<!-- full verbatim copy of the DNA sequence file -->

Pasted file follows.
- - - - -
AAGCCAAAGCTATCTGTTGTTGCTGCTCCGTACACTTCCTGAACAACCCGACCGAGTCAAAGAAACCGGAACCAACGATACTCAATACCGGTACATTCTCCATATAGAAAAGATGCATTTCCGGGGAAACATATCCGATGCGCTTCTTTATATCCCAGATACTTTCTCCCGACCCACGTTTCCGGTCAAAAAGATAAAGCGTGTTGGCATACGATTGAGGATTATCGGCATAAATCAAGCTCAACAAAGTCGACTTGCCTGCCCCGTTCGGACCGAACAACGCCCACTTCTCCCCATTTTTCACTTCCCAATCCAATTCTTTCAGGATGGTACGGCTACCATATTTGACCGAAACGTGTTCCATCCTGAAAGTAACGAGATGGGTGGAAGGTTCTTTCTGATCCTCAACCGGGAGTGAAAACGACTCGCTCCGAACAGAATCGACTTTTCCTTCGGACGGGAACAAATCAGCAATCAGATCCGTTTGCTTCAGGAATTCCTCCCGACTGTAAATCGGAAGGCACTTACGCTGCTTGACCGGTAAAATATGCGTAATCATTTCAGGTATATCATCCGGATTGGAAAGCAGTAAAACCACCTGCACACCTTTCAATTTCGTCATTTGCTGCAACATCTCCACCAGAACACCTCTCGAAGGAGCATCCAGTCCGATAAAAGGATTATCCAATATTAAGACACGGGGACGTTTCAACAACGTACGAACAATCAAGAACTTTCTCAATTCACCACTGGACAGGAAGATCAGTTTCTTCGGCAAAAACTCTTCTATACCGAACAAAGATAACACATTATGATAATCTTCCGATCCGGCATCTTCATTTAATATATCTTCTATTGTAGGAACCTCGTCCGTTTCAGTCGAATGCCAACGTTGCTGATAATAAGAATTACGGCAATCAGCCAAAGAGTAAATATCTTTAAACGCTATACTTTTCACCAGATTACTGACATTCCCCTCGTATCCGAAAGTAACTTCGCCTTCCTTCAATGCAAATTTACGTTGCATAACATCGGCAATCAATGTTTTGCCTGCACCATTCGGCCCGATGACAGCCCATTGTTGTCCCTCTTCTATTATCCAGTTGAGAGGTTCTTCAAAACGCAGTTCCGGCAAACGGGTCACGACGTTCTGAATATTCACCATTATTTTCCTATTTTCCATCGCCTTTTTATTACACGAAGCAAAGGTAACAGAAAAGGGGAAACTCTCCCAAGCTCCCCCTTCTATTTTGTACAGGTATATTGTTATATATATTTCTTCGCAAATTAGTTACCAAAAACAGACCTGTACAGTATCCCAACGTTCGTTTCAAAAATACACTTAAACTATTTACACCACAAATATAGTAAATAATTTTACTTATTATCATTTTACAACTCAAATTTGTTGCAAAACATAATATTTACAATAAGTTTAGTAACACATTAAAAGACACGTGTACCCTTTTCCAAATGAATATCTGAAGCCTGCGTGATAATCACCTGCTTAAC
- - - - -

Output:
AAGCCAAAGCTATCTGTTGTTGCTGCTCCGTACACTTCCTGAACAACCCGACCGAGTCAAAGAAACCGGAACCAACGATACTCAATACCGGTACATTCTCCATATAGAAAAGATGCATTTCCGGGGAAACATATCCGATGCGCTTCTTTATATCCCAGATACTTTCTCCCGACCCACGTTTCCGGTCAAAAAGATAAAGCGTGTTGGCATACGATTGAGGATTATCGGCATAAATCAAGCTCAACAAAGTCGACTTGCCTGCCCCGTTCGGACCGAACAACGCCCACTTCTCCCCATTTTTCACTTCCCAATCCAATTCTTTCAGGATGGTACGGCTACCATATTTGACCGAAACGTGTTCCATCCTGAAAGTAACGAGATGGGTGGAAGGTTCTTTCTGATCCTCAACCGGGAGTGAAAACGACTCGCTCCGAACAGAATCGACTTTTCCTTCGGACGGGAACAAATCAGCAATCAGATCCGTTTGCTTCAGGAATTCCTCCCGACTGTAAATCGGAAGGCACTTACGCTGCTTGACCGGTAAAATATGCGTAATCATTTCAGGTATATCATCCGGATTGGAAAGCAGTAAAACCACCTGCACACCTTTCAATTTCGTCATTTGCTGCAACATCTCCACCAGAACACCTCTCGAAGGAGCATCCAGTCCGATAAAAGGATTATCCAATATTAAGACACGGGGACGTTTCAACAACGTACGAACAATCAAGAACTTTCTCAATTCACCACTGGACAGGAAGATCAGTTTCTTCGGCAAAAACTCTTCTATACCGAACAAAGATAACACATTATGATAATCTTCCGATCCGGCATCTTCATTTAATATATCTTCTATTGTAGGAACCTCGTCCGTTTCAGTCGAATGCCAACGTTGCTGATAATAAGAATTACGGCAATCAGCCAAAGAGTAAATATCTTTAAACGCTATACTTTTCACCAGATTACTGACATTCCCCTCGTATCCGAAAGTAACTTCGCCTTCCTTCAATGCAAATTTACGTTGCATAACATCGGCAATCAATGTTTTGCCTGCACCATTCGGCCCGATGACAGCCCATTGTTGTCCCTCTTCTATTATCCAGTTGAGAGGTTCTTCAAAACGCAGTTCCGGCAAACGGGTCACGACGTTCTGAATATTCACCATTATTTTCCTATTTTCCATCGCCTTTTTATTACACGAAGCAAAGGTAACAGAAAAGGGGAAACTCTCCCAAGCTCCCCCTTCTATTTTGTACAGGTATATTGTTATATATATTTCTTCGCAAATTAGTTACCAAAAACAGACCTGTACAGTATCCCAACGTTCGTTTCAAAAATACACTTAAACTATTTACACCACAAATATAGTAAATAATTTTACTTATTATCATTTTACAACTCAAATTTGTTGCAAAACATAATATTTACAATAAGTTTAGTAACACATTAAAAGACACGTGTACCCTTTTCCAAATGAATATCTGAAGCCTGCGTGATAATCACCTGCTTAAC